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Finding the right path

A new service offered by LAU’s Beirut Guidance Office helps students pick a major suited for them.

[photo]
Aya Mir (left), career guidance officer in Beirut, sits down with students after they take the career assessment test to elaborate on the details and make recommendations.

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Rana Sakr, career guidance officer in Byblos, introduces new students to her office's services, during the orientation program on February 8.

A student’s first few semesters in college are often shrouded in confusion and frustration when considering what major to choose. But luckily for them, LAU’s Guidance Offices on both campuses offer services and tools to help students decide on a route that may be best suited for them, including a new career assessment test in Beirut.

The new test “is used to guide students’ paths and identify their interests,” says Aya Mir, career guidance officer in Beirut, who discovered the assessment tool and brought it to LAU this year.

The test is part of a package of tools called Strong Interest Inventory, which is developed by CPP, a firm in the United States that offers products and services related to business management and assessment.

According to CPP, 70 percent of U.S. colleges and universities use Strong Interest Inventory.

Students spend roughly 30-40 minutes completing the assessment by answering questions about their general interests and occupational preferences.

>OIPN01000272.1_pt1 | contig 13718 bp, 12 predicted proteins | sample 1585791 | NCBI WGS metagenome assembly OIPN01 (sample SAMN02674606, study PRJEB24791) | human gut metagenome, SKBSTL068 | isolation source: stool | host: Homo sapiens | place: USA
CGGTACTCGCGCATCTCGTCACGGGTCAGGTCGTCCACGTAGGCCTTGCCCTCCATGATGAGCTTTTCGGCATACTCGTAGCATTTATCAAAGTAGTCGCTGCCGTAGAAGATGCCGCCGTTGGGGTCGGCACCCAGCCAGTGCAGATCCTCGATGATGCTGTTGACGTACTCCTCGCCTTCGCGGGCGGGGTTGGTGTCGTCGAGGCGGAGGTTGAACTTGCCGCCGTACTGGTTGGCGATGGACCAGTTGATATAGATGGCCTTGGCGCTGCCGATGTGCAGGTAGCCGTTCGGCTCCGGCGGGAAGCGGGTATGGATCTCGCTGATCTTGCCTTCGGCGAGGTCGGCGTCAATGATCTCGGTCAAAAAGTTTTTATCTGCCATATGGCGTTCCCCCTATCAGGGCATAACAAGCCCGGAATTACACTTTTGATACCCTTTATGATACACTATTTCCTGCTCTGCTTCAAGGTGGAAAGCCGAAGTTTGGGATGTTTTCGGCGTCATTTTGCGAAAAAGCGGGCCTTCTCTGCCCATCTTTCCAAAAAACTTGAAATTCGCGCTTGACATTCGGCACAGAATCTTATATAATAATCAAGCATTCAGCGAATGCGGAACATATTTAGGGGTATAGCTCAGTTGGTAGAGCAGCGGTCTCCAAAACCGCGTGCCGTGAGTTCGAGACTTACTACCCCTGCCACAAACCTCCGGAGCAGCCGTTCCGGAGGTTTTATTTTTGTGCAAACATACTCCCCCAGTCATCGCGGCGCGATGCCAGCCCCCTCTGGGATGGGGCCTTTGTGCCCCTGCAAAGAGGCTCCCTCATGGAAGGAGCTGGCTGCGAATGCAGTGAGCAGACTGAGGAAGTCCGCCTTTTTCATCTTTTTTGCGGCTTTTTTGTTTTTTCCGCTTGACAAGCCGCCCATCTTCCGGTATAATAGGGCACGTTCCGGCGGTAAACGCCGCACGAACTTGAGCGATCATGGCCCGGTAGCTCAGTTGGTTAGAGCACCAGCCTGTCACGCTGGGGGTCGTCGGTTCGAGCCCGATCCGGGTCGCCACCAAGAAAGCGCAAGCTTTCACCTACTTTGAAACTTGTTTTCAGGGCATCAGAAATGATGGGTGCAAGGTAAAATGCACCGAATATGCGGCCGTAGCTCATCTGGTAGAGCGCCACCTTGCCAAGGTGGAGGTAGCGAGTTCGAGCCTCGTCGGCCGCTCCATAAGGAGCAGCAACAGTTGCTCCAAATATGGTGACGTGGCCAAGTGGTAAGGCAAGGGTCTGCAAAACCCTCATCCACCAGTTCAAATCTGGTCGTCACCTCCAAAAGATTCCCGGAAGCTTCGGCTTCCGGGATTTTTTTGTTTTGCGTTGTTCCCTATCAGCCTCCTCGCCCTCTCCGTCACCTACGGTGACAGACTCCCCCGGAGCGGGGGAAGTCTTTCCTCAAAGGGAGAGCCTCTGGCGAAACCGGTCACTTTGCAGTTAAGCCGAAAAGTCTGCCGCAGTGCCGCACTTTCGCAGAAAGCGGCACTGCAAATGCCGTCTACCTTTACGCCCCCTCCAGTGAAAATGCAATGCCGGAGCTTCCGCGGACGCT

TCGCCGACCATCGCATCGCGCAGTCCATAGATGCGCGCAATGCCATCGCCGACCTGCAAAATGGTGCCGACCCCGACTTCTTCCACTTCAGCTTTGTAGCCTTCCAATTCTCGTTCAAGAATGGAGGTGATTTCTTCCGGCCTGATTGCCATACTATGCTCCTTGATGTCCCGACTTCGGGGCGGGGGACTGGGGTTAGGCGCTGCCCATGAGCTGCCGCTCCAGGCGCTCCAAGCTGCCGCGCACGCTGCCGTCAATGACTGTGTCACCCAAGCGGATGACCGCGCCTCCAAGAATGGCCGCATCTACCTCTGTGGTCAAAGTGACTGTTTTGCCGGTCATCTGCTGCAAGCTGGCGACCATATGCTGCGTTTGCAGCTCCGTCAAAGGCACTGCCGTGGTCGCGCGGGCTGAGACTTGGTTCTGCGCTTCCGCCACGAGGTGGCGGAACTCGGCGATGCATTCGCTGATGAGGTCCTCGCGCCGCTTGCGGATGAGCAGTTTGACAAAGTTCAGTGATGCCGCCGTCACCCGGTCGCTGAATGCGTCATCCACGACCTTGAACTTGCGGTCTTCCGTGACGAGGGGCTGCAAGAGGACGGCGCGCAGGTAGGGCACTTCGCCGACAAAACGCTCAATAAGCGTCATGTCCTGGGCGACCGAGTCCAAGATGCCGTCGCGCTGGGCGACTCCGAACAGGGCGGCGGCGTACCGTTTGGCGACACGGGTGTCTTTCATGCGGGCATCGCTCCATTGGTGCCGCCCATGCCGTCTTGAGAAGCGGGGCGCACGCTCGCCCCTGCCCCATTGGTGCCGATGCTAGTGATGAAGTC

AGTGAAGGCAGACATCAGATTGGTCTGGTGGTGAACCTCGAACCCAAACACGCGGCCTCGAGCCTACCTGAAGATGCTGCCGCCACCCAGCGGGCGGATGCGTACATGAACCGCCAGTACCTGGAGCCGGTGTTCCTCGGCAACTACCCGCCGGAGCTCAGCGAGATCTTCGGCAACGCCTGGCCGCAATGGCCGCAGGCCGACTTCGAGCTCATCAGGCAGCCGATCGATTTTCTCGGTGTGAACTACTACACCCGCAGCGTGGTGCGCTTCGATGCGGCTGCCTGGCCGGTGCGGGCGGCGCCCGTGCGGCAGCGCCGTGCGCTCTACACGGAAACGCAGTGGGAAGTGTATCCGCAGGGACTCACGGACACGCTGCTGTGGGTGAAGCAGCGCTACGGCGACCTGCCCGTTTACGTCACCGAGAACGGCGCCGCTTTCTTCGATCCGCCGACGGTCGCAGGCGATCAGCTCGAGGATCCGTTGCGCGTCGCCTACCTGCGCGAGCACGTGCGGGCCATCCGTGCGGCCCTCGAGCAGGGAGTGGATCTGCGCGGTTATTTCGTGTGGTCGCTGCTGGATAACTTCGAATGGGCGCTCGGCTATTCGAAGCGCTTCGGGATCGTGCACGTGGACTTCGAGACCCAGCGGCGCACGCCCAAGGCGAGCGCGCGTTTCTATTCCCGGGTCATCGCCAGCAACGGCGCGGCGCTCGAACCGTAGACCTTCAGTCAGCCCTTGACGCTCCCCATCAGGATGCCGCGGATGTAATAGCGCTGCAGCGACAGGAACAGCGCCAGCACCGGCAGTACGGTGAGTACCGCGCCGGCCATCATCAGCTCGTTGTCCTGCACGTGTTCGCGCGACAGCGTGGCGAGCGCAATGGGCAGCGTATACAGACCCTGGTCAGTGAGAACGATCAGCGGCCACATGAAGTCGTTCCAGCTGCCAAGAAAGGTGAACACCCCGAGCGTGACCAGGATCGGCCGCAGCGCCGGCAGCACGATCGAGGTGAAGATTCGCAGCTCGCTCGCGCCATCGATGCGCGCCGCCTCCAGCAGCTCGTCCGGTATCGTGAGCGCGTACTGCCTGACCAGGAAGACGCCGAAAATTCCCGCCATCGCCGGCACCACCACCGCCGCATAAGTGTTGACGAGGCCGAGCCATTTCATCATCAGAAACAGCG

After the results are printed, Mir, who received CPP certification to manage the Strong Interest Inventory test last year, sits down with students to elaborate on the details and make recommendations.

Mir says the feedback of the students who have already taken the test — all in their first or second years at LAU — has been overwhelmingly positive.

“I’ve noticed that the assessment has switched on a light for them which wasn’t there before,” says Mir.

Dr. Tarek Na’was, Dean of Students in Beirut, explains that the assessment is needed to help a number of students get oriented toward choosing a future.

“As to our knowledge, LAU is the only university in Lebanon that provides such a service to its students,” Na’was says. “But this would not be a first for us, as LAU, through its care and ‘student centeredness,’ has always strived to provide its students with all kinds of support to ensure their future success.”

But the test may not be right for everyone, Mir cautions, explaining that students who are going through traumatic episodes or suffering from depression will receive skewed results.

However, Mir is convinced that the assessment remains a wise option for students who have already thought long and hard about their futures, but still find themselves lost.

“Ultimately we should help them find the right career paths,” she says. “And it starts with picking a major.”

A similar helpful service in Byblos

For the past five years, the Byblos Guidance Office has been offering a similar assessment tool, called Missouri Occupational Card Sort.

Like Strong Interest Inventory in Beirut, the Byblos service allows students to gauge what majors and careers may be best fit for them through the MOCS assessment test.

“We are trying to guide the students in choosing the right major so that they can enjoy the process and at a later stage excel in their future careers,” says Rana Sakr, career guidance officer in Byblos.

Students who are interested in taking a career assessment test can contact Aya Mir in Beirut at: aya.mir@lau.edu.lb, or Rana Sakr in Byblos at: rana.sakr@lau.edu.lb.


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